In terms of ground vehicles, what’s more futuristic-looking than a race car? Their appearances are not misleading; professional race car drivers benefit from the newest technology in the designs of their vehicles. 3D printing has been used in Formula One racing for a while, and today major additive manufacturing company EOS E-Manufacturing Solutions announced that they have formed a partnership with Formula One company Williams Grand Prix Engineering and Williams Advanced Engineering. Williams, whose team has won 16 FIA Formula One World Championships, has been using 3D printing in their manufacturing processes already, but the new three-year technical partnership will allow them direct access to the newest additive manufacturing technology provided by EOS.
“The partnership will allow EOS and Williams to jointly expose selected customers to the world of Formula One with the aim of illustrating the use of AM in this technically advanced industry,” said Stuart Jackson, UK Regional Manager at EOS. “Through its Williams Advanced Engineering business, Williams provides technical innovation that transfers Formula One technology solutions focusing on sustainability and energy efficiency to mainstream industries such as automotive, motorsport, transport, energy and other sectors. As such, the partnership is a perfect fit for us as we truly believe that all parties involved will highly benefit from this interchange of ideas.”
Williams has already been using materials from EOS in their production process. Carbonmide, a carbon fiber-reinforced polyamide material known for its strength and rigidity, is being utilized by Williams along with carbon composite laminates for production parts requiring improved strength. Alumide, an aluminum-filled polyamide powder, has been used for a wide variety of stable parts for functional testing. They also already own two EOS polymer systems.
As part of the newly signed agreement, EOS will continue to provide Williams with additive manufacturing supplies and systems, and will also support the Formula One company in the development of its own additive manufacturing project. To start things off, Williams has installed a new EOSINT P 760 modular plastic additive manufacturing system, which promises to increase the company’s productivity and capacity for large print jobs with its build volume of 700 x 380 x 580 mm.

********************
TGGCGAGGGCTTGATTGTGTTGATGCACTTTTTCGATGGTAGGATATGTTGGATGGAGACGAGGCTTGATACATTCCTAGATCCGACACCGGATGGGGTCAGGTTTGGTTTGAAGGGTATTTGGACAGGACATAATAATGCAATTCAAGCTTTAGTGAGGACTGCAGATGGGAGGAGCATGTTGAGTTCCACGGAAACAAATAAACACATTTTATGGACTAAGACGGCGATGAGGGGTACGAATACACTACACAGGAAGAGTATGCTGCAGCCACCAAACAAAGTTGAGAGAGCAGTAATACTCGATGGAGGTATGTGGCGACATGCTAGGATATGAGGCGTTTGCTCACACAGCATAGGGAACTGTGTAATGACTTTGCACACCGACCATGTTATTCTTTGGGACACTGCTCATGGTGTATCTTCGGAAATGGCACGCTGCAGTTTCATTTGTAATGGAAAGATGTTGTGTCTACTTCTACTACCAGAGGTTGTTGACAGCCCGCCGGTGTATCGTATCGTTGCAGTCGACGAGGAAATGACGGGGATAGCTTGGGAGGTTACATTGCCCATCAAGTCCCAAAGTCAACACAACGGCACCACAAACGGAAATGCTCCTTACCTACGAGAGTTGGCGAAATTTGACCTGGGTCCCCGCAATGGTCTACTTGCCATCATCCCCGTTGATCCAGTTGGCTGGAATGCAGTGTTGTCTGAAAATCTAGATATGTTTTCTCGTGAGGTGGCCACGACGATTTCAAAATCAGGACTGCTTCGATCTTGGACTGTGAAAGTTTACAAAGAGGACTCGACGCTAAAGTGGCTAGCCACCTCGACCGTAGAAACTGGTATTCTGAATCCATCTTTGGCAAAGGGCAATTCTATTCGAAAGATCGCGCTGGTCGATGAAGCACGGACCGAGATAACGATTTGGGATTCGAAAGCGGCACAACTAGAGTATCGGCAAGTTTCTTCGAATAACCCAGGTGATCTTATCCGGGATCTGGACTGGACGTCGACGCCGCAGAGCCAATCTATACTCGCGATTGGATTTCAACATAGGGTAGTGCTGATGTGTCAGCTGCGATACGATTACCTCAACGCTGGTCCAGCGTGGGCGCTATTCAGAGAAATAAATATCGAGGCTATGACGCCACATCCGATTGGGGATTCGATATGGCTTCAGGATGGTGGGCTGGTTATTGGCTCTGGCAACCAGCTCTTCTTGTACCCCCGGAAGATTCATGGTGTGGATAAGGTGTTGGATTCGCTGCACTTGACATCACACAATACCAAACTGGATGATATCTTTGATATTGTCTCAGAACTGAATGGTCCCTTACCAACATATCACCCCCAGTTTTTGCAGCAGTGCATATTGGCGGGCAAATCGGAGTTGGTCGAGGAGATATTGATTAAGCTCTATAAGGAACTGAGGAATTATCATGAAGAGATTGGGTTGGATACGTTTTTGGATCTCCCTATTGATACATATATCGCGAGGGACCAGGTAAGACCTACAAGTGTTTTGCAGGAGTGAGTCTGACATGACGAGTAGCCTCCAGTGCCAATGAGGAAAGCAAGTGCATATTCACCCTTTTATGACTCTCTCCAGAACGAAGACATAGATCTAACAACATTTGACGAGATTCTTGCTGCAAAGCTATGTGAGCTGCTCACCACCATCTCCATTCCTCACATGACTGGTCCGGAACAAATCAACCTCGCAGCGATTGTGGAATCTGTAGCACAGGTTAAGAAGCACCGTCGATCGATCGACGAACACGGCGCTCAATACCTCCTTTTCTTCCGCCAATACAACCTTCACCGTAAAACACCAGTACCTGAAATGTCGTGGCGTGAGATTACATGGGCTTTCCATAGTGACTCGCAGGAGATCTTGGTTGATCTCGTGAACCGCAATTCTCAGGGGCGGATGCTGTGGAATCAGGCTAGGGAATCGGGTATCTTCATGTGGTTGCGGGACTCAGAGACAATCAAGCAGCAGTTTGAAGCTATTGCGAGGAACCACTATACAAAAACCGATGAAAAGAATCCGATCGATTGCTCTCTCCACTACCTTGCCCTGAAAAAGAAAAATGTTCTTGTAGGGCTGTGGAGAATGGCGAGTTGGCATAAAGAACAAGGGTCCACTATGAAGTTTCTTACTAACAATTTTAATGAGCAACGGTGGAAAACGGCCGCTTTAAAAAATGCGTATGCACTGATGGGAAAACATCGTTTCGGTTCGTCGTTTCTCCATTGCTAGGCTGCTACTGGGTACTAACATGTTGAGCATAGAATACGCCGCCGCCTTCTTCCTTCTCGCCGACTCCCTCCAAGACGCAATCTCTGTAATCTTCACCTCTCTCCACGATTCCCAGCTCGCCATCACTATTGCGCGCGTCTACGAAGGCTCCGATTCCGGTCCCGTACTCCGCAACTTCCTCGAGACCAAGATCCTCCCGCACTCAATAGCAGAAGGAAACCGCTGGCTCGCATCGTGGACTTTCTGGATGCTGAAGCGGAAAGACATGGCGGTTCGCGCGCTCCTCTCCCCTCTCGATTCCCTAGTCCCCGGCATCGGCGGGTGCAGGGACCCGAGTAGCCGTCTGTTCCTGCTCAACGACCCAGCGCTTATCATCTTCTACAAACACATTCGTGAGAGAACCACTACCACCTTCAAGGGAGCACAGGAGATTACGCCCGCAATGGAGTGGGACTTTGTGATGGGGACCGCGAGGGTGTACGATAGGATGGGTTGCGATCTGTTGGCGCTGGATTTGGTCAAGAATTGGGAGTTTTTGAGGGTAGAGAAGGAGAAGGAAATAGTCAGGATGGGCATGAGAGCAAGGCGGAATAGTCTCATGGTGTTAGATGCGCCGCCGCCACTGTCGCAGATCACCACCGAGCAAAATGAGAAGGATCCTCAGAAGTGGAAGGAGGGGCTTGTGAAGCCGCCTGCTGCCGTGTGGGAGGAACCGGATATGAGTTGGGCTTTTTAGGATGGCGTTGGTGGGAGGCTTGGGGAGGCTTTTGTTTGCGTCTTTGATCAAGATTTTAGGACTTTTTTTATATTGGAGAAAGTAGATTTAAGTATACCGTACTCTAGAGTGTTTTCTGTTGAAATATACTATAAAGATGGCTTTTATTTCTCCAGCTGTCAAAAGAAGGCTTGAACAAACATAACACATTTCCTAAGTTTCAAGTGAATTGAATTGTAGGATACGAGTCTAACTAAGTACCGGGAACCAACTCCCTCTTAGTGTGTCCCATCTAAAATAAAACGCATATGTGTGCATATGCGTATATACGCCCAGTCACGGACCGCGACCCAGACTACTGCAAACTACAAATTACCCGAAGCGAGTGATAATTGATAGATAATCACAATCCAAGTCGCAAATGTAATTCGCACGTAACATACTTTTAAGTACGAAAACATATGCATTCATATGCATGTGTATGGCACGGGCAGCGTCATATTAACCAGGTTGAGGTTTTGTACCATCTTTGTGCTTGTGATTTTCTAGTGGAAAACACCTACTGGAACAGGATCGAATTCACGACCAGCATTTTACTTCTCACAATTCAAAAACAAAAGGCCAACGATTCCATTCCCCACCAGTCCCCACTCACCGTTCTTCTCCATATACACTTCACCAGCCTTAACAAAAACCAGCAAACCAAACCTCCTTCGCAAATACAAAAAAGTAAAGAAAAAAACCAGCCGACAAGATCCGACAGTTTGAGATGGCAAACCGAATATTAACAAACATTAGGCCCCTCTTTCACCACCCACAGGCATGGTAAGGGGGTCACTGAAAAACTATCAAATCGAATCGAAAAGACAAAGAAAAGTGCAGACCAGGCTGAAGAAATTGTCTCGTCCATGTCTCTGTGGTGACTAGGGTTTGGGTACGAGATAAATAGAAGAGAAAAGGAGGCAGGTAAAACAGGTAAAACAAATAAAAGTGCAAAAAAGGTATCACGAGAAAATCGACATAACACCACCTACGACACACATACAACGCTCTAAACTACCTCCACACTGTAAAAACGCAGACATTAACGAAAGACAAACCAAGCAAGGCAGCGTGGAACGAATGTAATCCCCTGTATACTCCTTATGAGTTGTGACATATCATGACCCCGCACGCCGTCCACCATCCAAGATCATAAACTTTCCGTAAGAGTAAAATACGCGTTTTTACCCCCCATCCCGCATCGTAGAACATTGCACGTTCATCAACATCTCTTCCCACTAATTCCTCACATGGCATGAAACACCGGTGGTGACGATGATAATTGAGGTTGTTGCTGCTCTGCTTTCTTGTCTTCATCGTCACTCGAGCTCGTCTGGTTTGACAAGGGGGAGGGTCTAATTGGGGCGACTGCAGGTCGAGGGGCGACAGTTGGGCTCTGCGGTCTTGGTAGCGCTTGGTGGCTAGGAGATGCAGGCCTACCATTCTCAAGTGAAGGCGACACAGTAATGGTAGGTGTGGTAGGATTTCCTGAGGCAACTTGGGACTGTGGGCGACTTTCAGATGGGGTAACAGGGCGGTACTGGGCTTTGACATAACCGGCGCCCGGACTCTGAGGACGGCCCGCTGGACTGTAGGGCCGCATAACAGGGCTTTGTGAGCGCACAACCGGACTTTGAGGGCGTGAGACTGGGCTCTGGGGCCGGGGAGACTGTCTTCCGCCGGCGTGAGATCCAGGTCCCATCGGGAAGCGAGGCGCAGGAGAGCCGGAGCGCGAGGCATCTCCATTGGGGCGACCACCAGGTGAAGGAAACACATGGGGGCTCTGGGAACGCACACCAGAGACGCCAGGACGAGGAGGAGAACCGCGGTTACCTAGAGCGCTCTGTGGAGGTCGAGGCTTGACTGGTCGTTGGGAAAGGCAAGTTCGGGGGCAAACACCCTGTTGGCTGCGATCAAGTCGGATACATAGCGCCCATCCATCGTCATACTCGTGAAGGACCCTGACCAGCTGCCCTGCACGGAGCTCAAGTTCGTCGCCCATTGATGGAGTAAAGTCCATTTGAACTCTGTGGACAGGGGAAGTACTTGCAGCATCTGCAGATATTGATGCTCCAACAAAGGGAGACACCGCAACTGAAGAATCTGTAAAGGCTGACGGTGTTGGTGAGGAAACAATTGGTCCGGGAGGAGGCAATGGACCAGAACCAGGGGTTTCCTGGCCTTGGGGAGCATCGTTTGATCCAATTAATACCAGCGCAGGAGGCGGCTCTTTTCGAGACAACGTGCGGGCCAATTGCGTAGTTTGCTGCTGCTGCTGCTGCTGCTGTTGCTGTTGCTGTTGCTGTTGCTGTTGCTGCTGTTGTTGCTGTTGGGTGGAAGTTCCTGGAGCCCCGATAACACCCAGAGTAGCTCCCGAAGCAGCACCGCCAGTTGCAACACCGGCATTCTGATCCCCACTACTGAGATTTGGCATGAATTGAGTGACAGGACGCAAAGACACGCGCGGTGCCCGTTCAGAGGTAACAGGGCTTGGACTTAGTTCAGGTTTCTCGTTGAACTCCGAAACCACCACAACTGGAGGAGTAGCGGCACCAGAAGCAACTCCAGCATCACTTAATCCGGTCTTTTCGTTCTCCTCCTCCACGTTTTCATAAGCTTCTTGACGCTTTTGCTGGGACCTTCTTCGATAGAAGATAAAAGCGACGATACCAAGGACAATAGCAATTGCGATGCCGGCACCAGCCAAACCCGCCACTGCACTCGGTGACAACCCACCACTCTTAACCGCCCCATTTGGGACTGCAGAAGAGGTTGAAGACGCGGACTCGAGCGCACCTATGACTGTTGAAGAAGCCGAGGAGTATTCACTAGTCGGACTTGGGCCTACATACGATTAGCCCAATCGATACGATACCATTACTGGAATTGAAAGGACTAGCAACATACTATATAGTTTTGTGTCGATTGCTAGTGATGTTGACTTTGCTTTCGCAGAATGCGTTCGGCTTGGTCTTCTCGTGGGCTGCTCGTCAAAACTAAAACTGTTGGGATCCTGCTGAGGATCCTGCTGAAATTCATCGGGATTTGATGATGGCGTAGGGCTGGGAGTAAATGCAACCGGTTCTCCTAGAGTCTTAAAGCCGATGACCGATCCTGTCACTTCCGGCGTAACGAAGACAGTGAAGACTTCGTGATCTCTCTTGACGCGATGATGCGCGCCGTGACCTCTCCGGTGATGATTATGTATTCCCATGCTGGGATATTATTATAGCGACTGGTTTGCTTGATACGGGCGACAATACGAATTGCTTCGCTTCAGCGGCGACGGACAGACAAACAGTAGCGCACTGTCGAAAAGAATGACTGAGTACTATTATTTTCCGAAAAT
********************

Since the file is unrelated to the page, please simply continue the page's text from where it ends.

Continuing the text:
“At its core, Williams is a racing team but has many facets to its business in which opportunities for AM applications reside,” said Brian Campbell, Production Manager, Composites and ADM at Williams. “EOS can help us to turn these opportunities into performance. This partnership also holds a lot of synergies as both companies are family-owned and independent, at the same time driven by guiding principles such as innovation, teamwork and excellence.”
Williams and EOS also hope that, through their partnership, they can demonstrate the benefits of additive manufacturing and encourage its widespread adoption within the Formula One industry. With two giants of their respective industries pushing the technology, it seems safe to say that 3D printing will take a firm hold – where it hasn’t already – within professional racing. Discuss this partnership in the EOS / Formula One forum thread on 3DPB.com.
You May Also Like
Biomimetic 4D printed Autonomous Scale & Flap Structures: Pine Cones as Inspiration
Researchers from Canada and Germany walk that fine line from the 3D into the 4D, sharing their findings in ‘4D pine scale: biomimetic 4D printed autonomous scale and flap structures...
Korea’s Ulsan National Institute of Science and Technology: Exploring 3D & 4D Printing in Optics & Beyond
“Abundant new opportunities exist for exploration.” Korean researchers from the Ulsan National Institute of Science and Technology are exploring more complex digital fabrication—and on two different levels, outlined in the...
3D Printing News Briefs: January 30, 2020
In today’s 3D Printing News Briefs, we have some business, education, and arts news to share. Thor3D and Quicksurface have announced a partnership, and Croft Additive Manufacturing is getting funding...
Korea: 4D Printed Anisotropic Thermal Deformation
In the recently published ‘4D printing using anisotropic thermal deformation of 3D-printed thermoplastic parts,’ researchers Bona Goo, Chae-Hui Hong, Keun Park—all from Seoul National University of Science and Technology—are taking...
View our broad assortment of in house and third party products.